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Dry start to winter

by
July 04, 2017

The dry weather last month was accompanied by chilly mornings. Sue McIntosh captured this frosty image on Saturday morning at her Nathalia property.

Northern Victoria and the Southern Riverina have been hit by a record dry start to winter, following a promising autumn.

The Bureau of Meteorology says many stations across the north recorded their driest June since records began early last century.

Only 3mm fell in Shepparton, (average 44mm), Benalla recorded only 2mm (73), Echuca 1.2mm,(42mm), Deniliquin 2.2mm (35mm) and Kerang 1.2 mm (35.8mm).

It was a sobering start to winter, as June is often the wettest month, and a concern to croppers who want to build soil moisture.

Bureau senior meteorologist Scott Williams said areas including Echuca, Bendigo and Benalla had experienced very dry conditions.

‘‘What we have seen this June is very strong high pressure systems dominating southern Australia, and something like eight or 10 hectopascal anomalies,’’ Mr Williams said.

‘‘There have been very few low pressure systems affecting Victoria, normally this is peak time for east coast lows.

‘‘The other consequence is very cold nights with minimums rivalling 2006. It looks like we’ll be seeing more frosts ahead.’’

Senior climatologist Andrew Watkins said for the next few months we are likely to see a continuation of high pressure systems dominating.

‘‘The odds are about 70 per cent for having drier than normal conditions in July, August, and September,’’ Mr Watkins said.

‘‘It’s been a long time since we have seen patterns similar to this.’’

Quambatook farmer and VFF vice-president Brett Hosking said he was seeing a very dry June and he was relying on moisture build-up in the soil.

‘‘This creates some unease and cautiousness in decision making,’’ Mr Hosking said.

‘‘But maybe a slow start means a cracking finish.’’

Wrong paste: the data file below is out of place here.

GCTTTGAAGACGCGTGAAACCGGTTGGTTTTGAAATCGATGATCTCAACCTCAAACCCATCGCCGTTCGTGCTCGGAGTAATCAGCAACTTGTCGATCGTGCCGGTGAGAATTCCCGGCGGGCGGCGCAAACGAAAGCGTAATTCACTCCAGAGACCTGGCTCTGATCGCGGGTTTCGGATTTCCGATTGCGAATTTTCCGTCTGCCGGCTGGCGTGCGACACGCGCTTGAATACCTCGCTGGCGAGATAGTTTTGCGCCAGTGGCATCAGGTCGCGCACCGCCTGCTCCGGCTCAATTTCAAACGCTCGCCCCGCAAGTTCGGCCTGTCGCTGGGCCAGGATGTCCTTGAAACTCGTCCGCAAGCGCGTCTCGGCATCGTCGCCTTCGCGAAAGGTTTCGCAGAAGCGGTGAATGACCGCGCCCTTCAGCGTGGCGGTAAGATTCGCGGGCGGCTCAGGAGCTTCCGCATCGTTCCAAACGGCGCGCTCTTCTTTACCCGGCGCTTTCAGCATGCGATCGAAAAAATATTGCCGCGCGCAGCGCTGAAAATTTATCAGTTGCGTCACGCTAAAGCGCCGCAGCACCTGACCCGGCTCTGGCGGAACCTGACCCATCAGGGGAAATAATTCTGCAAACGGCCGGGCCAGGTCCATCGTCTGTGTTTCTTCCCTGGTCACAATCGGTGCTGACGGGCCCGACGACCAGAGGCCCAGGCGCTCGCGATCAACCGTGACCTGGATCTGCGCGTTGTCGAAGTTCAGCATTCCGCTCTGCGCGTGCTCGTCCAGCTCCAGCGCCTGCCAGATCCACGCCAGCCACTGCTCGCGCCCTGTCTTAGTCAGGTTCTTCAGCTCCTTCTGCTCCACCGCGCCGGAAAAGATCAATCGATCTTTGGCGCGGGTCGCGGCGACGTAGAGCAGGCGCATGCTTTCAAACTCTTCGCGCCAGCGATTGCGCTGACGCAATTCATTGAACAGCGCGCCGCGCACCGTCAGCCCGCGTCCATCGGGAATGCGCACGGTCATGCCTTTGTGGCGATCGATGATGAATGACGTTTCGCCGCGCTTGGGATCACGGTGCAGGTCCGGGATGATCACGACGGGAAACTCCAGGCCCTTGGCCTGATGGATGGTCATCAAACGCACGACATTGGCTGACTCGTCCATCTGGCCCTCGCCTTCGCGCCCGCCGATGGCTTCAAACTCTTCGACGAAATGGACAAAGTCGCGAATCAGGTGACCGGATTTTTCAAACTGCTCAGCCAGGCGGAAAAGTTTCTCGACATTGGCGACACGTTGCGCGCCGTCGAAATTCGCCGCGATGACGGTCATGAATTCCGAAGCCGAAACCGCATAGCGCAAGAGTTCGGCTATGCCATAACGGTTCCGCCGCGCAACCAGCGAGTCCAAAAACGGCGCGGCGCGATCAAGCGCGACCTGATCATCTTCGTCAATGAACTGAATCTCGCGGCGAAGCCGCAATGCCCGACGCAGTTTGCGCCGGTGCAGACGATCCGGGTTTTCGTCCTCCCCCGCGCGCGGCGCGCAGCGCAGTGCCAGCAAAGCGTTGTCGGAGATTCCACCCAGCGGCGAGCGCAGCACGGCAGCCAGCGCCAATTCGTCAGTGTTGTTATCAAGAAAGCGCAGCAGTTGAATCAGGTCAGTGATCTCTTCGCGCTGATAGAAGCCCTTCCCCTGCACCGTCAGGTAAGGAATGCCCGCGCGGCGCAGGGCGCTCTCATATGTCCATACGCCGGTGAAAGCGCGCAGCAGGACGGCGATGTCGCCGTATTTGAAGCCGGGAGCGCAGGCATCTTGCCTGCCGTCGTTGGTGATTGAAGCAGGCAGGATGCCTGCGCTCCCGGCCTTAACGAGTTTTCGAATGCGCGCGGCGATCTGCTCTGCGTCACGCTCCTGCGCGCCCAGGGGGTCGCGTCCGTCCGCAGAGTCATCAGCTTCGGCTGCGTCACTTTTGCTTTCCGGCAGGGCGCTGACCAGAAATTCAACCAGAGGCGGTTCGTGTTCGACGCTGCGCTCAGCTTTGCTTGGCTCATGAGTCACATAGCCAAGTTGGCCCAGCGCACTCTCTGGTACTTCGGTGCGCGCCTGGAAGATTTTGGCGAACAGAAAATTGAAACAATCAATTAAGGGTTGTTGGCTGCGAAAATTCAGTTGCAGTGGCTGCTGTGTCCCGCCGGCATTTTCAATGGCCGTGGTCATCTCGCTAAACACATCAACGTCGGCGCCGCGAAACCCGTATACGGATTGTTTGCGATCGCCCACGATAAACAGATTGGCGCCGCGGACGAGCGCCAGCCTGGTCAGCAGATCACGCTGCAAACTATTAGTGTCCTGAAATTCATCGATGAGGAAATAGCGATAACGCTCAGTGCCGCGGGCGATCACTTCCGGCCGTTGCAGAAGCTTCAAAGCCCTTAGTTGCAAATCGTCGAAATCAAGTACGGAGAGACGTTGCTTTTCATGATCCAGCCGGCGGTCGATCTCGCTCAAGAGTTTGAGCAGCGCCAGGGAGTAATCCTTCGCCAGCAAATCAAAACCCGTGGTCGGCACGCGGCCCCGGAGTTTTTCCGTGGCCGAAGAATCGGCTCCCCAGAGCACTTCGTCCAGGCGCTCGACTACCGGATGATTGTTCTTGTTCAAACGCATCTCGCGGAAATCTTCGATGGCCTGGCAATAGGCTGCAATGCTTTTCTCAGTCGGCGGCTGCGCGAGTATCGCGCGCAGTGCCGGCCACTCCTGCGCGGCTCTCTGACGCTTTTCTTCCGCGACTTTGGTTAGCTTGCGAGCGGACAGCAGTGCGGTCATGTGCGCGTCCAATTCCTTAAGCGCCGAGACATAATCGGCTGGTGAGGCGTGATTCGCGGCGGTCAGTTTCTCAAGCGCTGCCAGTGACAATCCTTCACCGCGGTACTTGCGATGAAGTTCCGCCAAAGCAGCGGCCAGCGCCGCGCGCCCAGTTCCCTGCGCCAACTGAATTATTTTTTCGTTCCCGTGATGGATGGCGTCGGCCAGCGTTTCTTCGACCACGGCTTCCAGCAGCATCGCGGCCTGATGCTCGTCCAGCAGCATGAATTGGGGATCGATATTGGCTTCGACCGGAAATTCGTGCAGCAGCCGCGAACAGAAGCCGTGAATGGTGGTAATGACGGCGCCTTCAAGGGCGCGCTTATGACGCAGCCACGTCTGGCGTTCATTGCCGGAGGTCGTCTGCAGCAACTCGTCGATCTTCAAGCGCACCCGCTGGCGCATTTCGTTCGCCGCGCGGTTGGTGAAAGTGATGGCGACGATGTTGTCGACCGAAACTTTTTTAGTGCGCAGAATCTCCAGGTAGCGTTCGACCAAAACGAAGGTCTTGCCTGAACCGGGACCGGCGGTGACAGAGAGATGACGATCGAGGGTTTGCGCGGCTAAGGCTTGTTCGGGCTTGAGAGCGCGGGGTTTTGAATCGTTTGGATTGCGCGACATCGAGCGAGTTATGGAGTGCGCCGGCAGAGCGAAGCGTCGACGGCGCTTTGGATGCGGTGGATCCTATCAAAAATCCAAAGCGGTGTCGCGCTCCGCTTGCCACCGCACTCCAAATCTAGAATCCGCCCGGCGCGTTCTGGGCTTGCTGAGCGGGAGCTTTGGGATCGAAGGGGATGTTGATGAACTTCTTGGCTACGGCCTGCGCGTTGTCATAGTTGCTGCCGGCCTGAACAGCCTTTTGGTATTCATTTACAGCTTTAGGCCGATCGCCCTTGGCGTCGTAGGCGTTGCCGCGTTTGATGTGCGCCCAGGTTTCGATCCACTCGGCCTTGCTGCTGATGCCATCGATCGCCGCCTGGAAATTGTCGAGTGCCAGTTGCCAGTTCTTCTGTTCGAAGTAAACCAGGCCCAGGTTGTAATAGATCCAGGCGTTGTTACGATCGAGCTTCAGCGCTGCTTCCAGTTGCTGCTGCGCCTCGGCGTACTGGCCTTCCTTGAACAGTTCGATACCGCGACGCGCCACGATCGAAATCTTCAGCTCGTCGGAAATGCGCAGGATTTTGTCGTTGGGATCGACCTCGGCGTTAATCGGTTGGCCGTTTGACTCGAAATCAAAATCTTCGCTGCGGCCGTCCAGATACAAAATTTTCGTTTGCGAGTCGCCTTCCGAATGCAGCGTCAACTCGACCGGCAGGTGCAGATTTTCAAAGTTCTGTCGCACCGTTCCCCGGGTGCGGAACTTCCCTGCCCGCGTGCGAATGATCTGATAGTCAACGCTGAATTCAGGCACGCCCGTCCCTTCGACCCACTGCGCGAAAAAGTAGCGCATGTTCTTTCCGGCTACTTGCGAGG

He said farmers would modify their practices as the season progressed.

‘‘They will start to reduce input costs and adapt to the season.

‘‘Every time plants go under stress we lose some yield potential. There will be losses but it’s difficult to quantify (as this point).’’

Kialla dairy farmer Trevor Zanders said he was not panicking, but he wanted some solid rainfall soon.

‘‘We need some rain to stimulate the grass along,’’ Mr Zanders said.

‘‘The frost has dried things out, we are not desperate, but we need some rain to get it started.’’

He said it was a far cry from the conditions of this time last year, when he and other farmers were coping with an unusually wet winter.

The Bureau of Meteorology is forecasting showers across northern Victoria this week.

Rainfall was nearly non-existent in June, with eight towns across northern Victoria and Southern Riverina recording well below June averages.

The towns of Shepparton, Echuca, Deniliquin, Benalla, Mangalore, Yarrawonga, Tocumwal and Kyabram all recorded less than 4mm across the first month of winter compared to the June averages, which ranged from 29.9mm in Deniliquin to 52.8mm in Mangalore.

The lack of wet weather saw many stations across the north record their driest June since records were first kept.

However, the dry spell is set to end this week with showers forecast right through until Sunday.

June rain v averages

SheppartonJune 2017, 3.6mm

(June average, 38.1mm)

Echuca1.2mm (41.1mm)

Deniliquin2.2mm (29.9mm)

Benalla2.4mm (50.6mm)

Mangalore3.4mm (52.8mm)

Yarrawonga2mm (41.2mm)

Tocumwal 1.8mm (43.6mm)

Kyabram2.2mm (40.1mm)

                               

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